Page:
The mansion tax is one of Labour’s policies for supporting the NHS and ensuring the very wealthy pay their share of tax. It stands in stark contrast to the current government’s bedroom tax, which church leaders have attacked as “deeply unfair” and Labour has said they will abolish.
In a stinging rebuke on the impact of the bedroom tax, today senior Church of England clergy said, “As well as being ineffective, we perceive both the principle behind the policy and the consequences of its implementation to be unjust.”
In contrast, the latest non-story aimed at disparaging Ed, which the media so love doing, focused on singer Myleene Klass’ attack on the mansion tax on ITV’s The Agenda.
According to Klass, the mansion tax would hit “little grannies” who’d lived in their modest homes in London for years and years, rather than the super-rich. In London, she declared, £2m would only buy somewhere “like a garage”.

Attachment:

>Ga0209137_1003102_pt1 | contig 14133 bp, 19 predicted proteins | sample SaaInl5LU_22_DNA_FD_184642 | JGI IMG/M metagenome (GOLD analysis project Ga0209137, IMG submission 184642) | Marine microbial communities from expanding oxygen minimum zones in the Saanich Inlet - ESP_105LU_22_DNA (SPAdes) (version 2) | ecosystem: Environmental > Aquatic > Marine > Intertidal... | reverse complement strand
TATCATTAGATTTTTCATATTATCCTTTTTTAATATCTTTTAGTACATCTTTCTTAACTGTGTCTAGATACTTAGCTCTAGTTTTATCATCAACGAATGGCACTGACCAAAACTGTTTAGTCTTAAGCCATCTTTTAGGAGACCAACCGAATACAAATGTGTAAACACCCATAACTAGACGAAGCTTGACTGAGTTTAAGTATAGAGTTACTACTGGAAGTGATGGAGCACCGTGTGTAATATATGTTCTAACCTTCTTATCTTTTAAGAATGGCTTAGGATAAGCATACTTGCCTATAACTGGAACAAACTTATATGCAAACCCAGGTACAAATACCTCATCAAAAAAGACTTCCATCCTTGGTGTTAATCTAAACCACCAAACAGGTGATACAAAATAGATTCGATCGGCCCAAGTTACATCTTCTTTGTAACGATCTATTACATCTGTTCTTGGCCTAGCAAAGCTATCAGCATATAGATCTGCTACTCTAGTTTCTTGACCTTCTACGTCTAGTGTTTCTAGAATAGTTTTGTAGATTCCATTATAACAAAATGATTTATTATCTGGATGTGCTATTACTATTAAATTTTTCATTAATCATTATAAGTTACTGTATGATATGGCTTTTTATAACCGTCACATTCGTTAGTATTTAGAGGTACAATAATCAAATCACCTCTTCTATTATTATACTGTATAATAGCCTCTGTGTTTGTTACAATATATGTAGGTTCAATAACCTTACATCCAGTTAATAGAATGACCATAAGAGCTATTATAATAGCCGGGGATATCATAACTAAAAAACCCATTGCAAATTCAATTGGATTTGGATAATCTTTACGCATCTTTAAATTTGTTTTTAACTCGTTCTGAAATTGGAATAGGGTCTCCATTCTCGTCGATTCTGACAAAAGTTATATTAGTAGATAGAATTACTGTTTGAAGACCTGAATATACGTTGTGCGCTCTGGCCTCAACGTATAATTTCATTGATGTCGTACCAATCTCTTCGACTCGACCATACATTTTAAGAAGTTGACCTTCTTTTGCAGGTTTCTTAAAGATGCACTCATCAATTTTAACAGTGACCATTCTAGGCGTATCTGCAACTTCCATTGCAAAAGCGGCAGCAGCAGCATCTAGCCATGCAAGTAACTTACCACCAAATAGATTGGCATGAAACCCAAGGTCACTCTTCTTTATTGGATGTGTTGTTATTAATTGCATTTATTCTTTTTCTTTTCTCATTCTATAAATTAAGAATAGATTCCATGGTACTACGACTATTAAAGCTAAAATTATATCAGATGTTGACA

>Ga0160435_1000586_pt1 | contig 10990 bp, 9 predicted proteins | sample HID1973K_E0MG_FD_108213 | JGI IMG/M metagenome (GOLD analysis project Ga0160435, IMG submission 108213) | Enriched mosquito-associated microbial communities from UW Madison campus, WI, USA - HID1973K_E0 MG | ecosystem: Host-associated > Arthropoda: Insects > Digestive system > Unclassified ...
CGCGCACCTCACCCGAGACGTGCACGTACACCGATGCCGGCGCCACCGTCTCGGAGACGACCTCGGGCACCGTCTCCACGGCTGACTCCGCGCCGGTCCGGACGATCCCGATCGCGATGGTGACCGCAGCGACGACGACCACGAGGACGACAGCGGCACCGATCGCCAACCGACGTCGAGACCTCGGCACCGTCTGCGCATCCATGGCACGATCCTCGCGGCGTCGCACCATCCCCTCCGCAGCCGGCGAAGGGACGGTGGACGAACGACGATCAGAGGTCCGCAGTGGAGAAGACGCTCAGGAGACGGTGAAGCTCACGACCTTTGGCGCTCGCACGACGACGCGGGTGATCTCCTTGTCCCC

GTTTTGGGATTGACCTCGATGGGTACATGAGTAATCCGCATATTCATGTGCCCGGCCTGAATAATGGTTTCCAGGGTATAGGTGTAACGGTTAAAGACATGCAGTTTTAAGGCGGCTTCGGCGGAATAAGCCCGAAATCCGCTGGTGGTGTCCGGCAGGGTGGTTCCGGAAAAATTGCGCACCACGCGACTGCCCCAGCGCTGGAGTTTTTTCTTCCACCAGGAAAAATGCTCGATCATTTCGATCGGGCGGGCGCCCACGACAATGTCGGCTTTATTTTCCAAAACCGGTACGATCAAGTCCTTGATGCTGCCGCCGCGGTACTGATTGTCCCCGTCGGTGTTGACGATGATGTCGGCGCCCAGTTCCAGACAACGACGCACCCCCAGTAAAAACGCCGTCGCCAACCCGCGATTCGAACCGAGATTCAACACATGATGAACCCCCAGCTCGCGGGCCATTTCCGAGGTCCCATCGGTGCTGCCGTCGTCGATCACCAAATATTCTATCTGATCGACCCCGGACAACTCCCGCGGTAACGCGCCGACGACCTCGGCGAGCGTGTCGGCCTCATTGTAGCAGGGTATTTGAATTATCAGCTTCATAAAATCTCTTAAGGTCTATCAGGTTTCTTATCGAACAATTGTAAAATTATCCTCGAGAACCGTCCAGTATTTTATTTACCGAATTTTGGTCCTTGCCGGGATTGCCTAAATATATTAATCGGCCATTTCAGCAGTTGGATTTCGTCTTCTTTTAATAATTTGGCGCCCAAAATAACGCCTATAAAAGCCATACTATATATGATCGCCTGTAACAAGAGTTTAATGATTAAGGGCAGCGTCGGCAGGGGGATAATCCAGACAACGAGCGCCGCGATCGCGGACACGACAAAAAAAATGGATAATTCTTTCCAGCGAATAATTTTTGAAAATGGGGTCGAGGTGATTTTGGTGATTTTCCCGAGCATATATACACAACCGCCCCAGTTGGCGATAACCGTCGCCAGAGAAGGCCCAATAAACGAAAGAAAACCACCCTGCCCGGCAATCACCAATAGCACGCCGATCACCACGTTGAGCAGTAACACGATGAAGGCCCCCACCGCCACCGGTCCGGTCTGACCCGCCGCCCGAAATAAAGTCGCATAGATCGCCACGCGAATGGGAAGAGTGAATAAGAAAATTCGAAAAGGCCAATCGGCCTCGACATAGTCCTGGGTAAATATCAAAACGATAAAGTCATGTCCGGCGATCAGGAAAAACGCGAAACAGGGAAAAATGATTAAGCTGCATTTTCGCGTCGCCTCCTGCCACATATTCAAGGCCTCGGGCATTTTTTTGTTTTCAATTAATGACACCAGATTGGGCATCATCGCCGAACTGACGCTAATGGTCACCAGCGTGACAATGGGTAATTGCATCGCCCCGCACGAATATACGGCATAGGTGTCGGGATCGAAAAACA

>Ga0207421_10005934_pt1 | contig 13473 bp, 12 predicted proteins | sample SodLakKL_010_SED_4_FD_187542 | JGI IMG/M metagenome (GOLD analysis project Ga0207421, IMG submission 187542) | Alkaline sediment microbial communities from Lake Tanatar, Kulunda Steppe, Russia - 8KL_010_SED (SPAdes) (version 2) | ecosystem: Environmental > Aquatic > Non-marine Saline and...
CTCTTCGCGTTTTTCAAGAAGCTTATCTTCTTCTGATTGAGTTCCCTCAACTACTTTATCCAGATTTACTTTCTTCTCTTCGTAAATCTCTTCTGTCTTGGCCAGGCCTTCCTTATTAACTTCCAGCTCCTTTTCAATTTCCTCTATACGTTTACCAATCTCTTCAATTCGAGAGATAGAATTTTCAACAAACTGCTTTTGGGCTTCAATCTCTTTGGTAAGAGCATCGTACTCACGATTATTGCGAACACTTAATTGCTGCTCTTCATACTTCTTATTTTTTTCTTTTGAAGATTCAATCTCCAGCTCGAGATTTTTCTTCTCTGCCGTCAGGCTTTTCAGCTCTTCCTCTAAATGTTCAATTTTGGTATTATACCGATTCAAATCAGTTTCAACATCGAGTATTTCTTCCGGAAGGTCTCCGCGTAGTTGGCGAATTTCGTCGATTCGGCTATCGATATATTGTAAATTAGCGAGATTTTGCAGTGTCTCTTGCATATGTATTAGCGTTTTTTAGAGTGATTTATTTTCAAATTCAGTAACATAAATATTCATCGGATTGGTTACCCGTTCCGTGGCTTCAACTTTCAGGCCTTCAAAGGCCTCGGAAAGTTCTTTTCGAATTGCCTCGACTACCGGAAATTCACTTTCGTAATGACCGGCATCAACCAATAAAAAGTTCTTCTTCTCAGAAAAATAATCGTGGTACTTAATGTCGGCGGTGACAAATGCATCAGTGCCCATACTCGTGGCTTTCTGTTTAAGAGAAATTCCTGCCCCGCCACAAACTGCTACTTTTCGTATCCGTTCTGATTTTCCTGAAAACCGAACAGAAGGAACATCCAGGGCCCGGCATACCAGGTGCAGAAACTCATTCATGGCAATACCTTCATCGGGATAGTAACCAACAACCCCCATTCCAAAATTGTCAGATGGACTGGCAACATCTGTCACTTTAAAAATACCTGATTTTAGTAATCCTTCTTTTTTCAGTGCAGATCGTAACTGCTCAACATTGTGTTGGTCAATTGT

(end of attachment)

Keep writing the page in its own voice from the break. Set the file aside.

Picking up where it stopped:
Bent as they were on insinuating Klass thrashed the floor with Ed (she was said to have “gone Paxman” on him), the media did not ask the pertinent questions: Just how many “little grannies” on pensions and benefits are rattling about in £2 million mansions? Did Klass ever “do a Paxman” on Ian Duncan Smith? Is it a fact that in London garages are so expensive? (Alas, we still do not know)
Ed, however, argued that “those with the broadest shoulders should pay the biggest burden. I think that is a decent, right principle and that is not happening under this government.”
The mansion tax policy has sensible, built-in safeguards: the threshold will rise if house prices rise (and even initially may be higher than £2m based on prices when it’s introduced) and also people in high-value homes who don’t have high incomes – like those “grannies” – can defer the tax till the property changes hands.
Meanwhile, the bedroom tax (a policy that appears to have been scribbled on the back of a cigarette pack) has forced lots of grannies as well as many disabled people to pay up or go into rent arrears and risk eviction.